Nicholas Batonishvili was the son of Levan I, King of Kakheti (1520-1574). He lived during the grievous period of the Persian invasion of eastern Georgia. The young prince chose the path of monastic life and bravely helped his elder brother, King Alexandre II (1574-1605).
Despite his royal blood, he preferred the monk’s habit and the sweet, light yoke of Christ to the glamour and opulence of his inheritance.
According to God’s will, Nicholas was enthroned as Catholicos of All Georgia. The Georgian chronicle Life of Kartli (Kartlis Tskhovreba) relates the date of his enthronement as Saturday, February 28, 1584.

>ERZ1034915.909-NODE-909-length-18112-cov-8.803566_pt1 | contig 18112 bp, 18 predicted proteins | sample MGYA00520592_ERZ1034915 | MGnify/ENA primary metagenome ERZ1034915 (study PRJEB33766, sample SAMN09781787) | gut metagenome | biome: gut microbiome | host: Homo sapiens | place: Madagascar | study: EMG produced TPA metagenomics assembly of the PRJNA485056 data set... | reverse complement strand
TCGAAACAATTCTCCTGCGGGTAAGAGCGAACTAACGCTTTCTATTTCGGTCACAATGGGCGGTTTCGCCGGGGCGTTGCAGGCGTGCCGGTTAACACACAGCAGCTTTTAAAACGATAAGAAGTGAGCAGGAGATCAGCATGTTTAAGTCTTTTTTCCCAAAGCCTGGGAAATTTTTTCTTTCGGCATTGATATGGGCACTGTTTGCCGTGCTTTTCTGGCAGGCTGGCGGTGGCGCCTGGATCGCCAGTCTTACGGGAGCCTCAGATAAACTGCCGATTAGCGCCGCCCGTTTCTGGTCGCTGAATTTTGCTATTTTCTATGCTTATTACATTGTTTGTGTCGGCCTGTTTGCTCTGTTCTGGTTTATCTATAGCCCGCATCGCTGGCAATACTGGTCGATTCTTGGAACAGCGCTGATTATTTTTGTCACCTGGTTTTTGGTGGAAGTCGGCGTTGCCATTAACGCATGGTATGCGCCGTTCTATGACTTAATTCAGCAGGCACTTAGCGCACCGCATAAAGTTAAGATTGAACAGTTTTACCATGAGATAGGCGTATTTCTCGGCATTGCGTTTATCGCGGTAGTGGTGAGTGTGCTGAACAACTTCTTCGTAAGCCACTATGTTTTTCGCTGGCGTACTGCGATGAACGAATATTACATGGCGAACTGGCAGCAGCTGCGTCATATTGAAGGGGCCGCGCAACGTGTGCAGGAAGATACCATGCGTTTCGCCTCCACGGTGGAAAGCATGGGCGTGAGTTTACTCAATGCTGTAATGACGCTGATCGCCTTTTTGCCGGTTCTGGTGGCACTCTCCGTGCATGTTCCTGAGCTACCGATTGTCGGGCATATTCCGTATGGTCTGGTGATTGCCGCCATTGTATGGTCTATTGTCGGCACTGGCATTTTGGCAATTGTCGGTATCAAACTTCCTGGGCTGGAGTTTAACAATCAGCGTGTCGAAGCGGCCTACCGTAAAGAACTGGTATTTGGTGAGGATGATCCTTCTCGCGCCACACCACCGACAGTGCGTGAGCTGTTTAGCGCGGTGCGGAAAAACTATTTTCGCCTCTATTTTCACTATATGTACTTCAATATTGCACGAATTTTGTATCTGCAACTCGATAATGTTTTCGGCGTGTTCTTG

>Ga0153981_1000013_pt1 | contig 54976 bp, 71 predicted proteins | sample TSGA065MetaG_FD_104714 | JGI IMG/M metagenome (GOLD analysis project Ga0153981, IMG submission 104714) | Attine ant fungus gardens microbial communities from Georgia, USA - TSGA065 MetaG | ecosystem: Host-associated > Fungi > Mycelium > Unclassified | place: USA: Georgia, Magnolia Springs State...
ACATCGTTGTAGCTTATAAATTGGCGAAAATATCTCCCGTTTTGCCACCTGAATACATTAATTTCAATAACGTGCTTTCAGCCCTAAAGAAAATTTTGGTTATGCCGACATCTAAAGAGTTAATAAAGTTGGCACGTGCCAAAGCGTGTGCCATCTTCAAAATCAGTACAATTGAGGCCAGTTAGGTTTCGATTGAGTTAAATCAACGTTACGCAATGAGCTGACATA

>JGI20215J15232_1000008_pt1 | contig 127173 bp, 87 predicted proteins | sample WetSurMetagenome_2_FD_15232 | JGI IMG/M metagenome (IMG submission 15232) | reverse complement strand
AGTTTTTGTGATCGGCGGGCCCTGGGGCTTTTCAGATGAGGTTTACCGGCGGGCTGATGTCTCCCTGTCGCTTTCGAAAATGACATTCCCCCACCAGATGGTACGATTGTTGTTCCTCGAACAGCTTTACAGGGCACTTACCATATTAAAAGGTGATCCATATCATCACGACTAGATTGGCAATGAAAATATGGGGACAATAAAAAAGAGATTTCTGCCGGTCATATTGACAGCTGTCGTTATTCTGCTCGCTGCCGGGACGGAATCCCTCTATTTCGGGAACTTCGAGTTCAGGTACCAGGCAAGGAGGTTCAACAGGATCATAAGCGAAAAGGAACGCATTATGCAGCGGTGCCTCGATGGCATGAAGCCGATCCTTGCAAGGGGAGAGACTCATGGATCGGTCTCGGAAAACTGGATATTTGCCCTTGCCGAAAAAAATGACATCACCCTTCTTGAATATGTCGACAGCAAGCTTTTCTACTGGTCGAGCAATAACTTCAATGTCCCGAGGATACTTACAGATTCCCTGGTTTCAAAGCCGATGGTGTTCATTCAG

Armed with the highest hierarchical rank, royal blood, and personal integrity, Catholicos Nicholas was an exemplary leader for the Georgian nation. He struggled to plant the seeds of Christian love between countries of like faith.
He corresponded with Patriarch Job of Russia (1586-1590) and even sent him a horse. He also donated a leather-bound illuminated manuscript of the Gospels, copied in 1049, to the Metekhi Church of the Theotokos.
In his book Pilgrimage, the renowned eighteenth-century historian Archbishop Timote (Gabashvili) reports that there is an icon of Holy Catholicos Nicholas hanging in the refectory at the Ivḗron Monastery on Mt. Athos. Bishop Timote also describes another refectory, built by Ashotan Mukhran-Batoni, and notes, “There, I believe, Catholicos Nicholas Batonishvili reposed.”